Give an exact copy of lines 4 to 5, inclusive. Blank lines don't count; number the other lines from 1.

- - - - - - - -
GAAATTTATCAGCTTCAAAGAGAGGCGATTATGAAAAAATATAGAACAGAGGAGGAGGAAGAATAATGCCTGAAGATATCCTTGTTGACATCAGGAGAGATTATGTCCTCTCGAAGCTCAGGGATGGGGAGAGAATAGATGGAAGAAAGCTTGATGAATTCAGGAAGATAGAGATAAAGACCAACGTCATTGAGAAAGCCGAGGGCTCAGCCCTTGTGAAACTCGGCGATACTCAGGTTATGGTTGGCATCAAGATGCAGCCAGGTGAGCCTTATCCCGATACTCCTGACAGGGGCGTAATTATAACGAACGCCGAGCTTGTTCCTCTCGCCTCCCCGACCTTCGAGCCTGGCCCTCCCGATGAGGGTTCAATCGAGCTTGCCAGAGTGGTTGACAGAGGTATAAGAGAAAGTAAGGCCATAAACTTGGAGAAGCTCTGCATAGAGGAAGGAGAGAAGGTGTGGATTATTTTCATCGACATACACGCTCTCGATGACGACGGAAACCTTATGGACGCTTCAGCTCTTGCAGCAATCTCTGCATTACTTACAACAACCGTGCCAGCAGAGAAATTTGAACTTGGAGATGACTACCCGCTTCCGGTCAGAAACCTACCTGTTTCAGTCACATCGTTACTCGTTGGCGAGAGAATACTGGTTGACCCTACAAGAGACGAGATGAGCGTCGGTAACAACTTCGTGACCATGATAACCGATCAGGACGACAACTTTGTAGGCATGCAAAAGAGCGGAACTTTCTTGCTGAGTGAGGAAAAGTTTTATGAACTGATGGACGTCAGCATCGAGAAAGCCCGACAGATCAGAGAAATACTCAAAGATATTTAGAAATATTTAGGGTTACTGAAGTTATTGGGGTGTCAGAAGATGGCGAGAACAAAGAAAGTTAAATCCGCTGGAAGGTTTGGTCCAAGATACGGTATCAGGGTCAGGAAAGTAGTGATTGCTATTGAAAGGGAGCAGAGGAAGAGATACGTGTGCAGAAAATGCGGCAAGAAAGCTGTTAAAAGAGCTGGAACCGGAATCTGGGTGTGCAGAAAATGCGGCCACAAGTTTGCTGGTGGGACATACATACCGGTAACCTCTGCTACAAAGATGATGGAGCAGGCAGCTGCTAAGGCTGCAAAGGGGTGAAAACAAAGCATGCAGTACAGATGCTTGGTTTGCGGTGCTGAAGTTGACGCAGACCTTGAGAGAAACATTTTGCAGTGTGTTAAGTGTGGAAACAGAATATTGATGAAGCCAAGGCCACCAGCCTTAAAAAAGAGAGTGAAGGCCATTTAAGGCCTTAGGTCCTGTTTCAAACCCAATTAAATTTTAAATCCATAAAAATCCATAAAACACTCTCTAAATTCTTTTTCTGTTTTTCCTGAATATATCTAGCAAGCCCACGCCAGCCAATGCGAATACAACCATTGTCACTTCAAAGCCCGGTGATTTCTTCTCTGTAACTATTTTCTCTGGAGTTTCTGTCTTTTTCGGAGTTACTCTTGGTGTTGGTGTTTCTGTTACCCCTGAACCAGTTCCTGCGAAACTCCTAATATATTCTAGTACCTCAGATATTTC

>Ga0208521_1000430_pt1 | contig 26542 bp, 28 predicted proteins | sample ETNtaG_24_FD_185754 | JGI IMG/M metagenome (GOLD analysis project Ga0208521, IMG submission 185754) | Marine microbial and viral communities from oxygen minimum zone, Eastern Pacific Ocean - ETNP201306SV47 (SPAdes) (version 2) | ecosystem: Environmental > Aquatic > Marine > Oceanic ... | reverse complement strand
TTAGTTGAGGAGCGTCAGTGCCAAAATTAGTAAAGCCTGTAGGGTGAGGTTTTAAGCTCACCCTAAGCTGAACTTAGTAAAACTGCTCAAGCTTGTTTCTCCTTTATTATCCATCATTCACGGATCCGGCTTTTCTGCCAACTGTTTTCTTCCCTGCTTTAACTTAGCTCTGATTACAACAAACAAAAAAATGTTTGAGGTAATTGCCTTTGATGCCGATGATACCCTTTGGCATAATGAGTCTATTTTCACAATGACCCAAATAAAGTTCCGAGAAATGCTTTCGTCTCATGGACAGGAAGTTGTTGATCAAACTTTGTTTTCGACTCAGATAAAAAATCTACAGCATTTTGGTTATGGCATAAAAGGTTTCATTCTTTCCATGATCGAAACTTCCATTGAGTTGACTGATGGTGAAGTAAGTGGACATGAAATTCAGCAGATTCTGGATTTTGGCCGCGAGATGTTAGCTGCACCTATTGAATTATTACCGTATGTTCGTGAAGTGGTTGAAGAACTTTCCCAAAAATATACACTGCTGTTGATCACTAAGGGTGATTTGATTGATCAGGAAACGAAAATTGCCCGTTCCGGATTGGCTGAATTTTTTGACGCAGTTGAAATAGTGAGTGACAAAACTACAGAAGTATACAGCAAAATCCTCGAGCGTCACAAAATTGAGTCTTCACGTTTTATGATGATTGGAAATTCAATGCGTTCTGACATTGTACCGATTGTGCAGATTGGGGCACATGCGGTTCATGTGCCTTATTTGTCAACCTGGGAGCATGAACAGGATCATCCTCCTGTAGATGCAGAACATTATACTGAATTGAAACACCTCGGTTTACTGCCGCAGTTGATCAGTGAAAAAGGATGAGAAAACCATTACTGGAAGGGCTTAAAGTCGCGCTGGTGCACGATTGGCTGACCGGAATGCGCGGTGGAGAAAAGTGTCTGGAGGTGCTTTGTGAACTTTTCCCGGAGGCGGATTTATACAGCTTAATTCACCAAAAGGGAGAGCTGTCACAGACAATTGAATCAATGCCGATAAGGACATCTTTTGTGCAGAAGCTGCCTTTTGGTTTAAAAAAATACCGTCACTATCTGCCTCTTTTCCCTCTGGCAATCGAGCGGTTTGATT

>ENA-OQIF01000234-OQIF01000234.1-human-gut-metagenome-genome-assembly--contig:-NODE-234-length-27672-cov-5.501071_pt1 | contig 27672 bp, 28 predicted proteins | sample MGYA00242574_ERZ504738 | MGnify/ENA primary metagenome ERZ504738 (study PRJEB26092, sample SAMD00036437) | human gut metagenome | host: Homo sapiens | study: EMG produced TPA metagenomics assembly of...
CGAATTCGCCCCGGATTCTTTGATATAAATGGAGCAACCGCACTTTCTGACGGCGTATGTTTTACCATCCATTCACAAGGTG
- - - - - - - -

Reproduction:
>ENA-OQIF01000234-OQIF01000234.1-human-gut-metagenome-genome-assembly--contig:-NODE-234-length-27672-cov-5.501071_pt1 | contig 27672 bp, 28 predicted proteins | sample MGYA00242574_ERZ504738 | MGnify/ENA primary metagenome ERZ504738 (study PRJEB26092, sample SAMD00036437) | human gut metagenome | host: Homo sapiens | study: EMG produced TPA metagenomics assembly of...
CGAATTCGCCCCGGATTCTTTGATATAAATGGAGCAACCGCACTTTCTGACGGCGTATGTTTTACCATCCATTCACAAGGTG